Developmental Science

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Volume 21 Issue 2 (March 2018), Pages

Children's intuitive sense of number develops independently of their perception of area, density, length, and time

Abstract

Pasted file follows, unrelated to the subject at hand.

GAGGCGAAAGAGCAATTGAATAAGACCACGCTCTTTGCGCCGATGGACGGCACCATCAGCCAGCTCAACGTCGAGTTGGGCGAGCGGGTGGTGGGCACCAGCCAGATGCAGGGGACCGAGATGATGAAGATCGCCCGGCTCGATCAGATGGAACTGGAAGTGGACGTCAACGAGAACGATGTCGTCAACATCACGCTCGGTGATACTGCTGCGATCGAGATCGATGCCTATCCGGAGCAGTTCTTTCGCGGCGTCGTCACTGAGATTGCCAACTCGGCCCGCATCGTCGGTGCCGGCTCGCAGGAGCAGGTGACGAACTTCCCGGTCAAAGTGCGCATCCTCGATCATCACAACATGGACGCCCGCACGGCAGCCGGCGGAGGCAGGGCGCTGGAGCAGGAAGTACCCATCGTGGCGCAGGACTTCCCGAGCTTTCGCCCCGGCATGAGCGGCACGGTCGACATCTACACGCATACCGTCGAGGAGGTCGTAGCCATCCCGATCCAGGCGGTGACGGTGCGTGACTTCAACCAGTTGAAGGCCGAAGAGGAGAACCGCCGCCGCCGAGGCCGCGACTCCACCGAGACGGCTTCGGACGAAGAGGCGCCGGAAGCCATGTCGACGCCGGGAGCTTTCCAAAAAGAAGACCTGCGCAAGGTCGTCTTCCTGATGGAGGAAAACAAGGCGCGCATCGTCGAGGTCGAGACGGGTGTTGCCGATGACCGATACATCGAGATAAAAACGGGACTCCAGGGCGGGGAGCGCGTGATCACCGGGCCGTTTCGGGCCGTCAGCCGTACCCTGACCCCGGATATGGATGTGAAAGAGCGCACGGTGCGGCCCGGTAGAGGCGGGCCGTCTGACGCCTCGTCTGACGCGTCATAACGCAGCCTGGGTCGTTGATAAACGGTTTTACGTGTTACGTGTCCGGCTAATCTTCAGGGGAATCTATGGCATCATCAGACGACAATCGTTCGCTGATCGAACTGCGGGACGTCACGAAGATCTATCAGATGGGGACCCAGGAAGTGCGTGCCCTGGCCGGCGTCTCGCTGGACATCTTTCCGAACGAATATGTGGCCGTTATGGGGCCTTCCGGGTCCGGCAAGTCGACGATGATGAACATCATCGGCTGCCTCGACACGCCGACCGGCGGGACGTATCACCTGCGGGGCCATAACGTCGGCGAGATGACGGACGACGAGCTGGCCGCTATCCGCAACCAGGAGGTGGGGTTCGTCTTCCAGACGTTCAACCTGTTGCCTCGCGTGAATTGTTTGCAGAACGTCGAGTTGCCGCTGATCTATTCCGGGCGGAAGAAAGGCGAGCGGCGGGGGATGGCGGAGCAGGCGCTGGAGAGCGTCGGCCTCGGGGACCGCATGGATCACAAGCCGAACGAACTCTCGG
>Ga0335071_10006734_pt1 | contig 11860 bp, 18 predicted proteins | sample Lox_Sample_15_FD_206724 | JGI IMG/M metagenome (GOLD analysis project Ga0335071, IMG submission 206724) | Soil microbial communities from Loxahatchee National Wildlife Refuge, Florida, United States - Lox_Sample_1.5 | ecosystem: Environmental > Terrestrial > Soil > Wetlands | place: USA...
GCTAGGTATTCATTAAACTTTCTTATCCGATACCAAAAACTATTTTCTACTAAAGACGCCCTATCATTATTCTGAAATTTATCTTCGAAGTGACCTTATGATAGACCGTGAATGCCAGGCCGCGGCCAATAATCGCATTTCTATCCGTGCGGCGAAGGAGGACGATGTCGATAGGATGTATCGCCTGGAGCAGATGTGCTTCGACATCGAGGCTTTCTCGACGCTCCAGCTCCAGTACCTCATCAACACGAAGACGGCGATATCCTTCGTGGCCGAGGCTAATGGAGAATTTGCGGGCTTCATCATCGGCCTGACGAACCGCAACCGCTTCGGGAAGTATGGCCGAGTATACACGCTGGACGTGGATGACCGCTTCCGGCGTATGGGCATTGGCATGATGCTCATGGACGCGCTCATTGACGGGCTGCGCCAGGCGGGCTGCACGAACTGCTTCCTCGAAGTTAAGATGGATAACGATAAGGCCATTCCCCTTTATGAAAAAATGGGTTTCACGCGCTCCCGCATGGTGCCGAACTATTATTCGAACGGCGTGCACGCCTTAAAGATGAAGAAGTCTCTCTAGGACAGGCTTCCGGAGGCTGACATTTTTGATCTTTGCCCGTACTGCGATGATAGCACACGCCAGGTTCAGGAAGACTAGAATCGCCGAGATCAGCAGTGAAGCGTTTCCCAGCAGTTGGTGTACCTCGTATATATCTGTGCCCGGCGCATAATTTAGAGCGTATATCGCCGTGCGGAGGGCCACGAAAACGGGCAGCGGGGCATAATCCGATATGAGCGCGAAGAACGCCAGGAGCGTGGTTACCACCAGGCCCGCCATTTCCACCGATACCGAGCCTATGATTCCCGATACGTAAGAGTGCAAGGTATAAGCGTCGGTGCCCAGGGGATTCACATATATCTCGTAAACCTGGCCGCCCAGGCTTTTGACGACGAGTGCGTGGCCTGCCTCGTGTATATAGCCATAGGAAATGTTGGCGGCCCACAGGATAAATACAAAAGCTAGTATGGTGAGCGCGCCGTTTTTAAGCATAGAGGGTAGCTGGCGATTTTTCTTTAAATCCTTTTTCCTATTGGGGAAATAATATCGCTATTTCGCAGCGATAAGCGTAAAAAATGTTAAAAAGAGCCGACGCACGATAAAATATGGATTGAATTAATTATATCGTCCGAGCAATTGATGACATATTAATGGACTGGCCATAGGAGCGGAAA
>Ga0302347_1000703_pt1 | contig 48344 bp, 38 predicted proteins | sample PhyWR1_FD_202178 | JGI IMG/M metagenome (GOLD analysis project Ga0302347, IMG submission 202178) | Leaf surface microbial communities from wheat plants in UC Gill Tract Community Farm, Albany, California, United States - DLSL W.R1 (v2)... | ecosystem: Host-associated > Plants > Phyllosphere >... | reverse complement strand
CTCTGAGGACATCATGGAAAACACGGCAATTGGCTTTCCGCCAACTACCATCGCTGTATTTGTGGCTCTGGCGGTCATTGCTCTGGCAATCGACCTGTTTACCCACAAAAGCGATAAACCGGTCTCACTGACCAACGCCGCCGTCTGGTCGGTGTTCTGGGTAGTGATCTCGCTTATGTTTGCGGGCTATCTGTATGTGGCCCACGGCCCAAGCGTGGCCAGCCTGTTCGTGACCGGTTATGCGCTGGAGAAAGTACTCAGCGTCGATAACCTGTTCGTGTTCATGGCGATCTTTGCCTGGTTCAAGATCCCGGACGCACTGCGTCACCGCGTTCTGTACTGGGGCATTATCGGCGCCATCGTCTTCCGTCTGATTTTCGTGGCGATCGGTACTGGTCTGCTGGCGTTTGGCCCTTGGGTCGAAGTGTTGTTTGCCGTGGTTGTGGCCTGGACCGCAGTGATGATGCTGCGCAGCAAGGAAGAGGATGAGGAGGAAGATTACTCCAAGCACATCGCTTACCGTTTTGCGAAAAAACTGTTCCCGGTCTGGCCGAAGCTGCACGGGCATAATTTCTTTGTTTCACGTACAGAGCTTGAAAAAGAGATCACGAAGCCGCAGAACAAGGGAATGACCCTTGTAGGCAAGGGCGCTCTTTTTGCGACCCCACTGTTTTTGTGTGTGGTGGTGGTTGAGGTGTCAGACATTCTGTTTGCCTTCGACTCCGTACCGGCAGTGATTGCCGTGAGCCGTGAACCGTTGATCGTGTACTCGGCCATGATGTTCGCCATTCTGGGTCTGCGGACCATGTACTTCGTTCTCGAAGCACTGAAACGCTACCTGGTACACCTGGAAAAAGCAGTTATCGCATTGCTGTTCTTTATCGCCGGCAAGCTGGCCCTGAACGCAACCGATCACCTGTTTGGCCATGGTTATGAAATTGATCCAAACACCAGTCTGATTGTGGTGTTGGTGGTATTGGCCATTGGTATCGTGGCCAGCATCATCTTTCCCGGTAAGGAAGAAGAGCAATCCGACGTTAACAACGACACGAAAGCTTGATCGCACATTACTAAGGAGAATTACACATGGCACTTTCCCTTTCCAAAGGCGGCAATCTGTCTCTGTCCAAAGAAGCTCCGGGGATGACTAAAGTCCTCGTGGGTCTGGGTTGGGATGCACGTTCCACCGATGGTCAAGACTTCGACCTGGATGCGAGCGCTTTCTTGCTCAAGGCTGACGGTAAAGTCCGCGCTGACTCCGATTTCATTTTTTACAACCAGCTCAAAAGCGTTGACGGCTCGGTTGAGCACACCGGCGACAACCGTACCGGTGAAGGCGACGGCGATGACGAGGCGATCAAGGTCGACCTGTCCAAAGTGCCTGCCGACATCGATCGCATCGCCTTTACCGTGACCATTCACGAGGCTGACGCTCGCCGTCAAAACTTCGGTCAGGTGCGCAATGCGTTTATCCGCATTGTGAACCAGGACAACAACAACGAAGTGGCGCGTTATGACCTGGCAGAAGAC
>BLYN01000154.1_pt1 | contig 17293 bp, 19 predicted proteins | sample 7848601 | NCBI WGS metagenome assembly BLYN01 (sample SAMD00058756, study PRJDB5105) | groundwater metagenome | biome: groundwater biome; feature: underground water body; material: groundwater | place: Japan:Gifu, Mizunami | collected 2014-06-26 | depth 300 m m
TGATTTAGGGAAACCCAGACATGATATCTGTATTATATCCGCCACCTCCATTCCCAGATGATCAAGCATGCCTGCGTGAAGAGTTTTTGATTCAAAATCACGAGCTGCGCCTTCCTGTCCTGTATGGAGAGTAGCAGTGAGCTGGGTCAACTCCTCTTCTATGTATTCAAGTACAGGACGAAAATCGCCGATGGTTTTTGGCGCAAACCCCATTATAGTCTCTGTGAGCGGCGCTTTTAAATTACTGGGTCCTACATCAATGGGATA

Young children can quickly and intuitively represent the number of objects in a visual scene through the Approximate Number System (ANS). The precision of the ANS – indexed as the most difficult ratio of two numbers that children can reliably discriminate – is well known to improve with development: whereas infants require relatively large ratios to discriminate number, children can discriminate finer and finer changes in number between toddlerhood and early adulthood. Which factors drive the developmental improvements in ANS precision? Here, we investigate the influence of four non‐numeric dimensions – area, density, line length, and time – on ANS development, exploring the degree to which the ANS develops independently from these other dimensions, from inhibitory control, and from domain‐general factors such as attention and working memory that are shared between these tasks. A sample of 185 children between the ages of 2 and 12 years completed five discrimination tasks: approximate number, area, density, length, and time. We report three main findings. First, logistic growth models applied to both accuracy and Weber fractions (w; an index of ANS precision) across age reveal distinct developmental trajectories across the five dimensions: while area and length develop by adolescence, time and density do not develop fully until early adulthood, with ANS precision developing at an intermediate rate. Second, we find that ANS precision develops independently of the other four dimensions, which in turn develop independently of the ANS. Third, we find that ANS precision also develops independently from individual differences in inhibitory control (indexed as the difference in accuracy and w between Congruent and Incongruent ANS trials). Together, these results are the first to provide evidence for domain‐specific improvements in ANS precision, and place children's maturing perception of number, space, and time into a broader developmental context.

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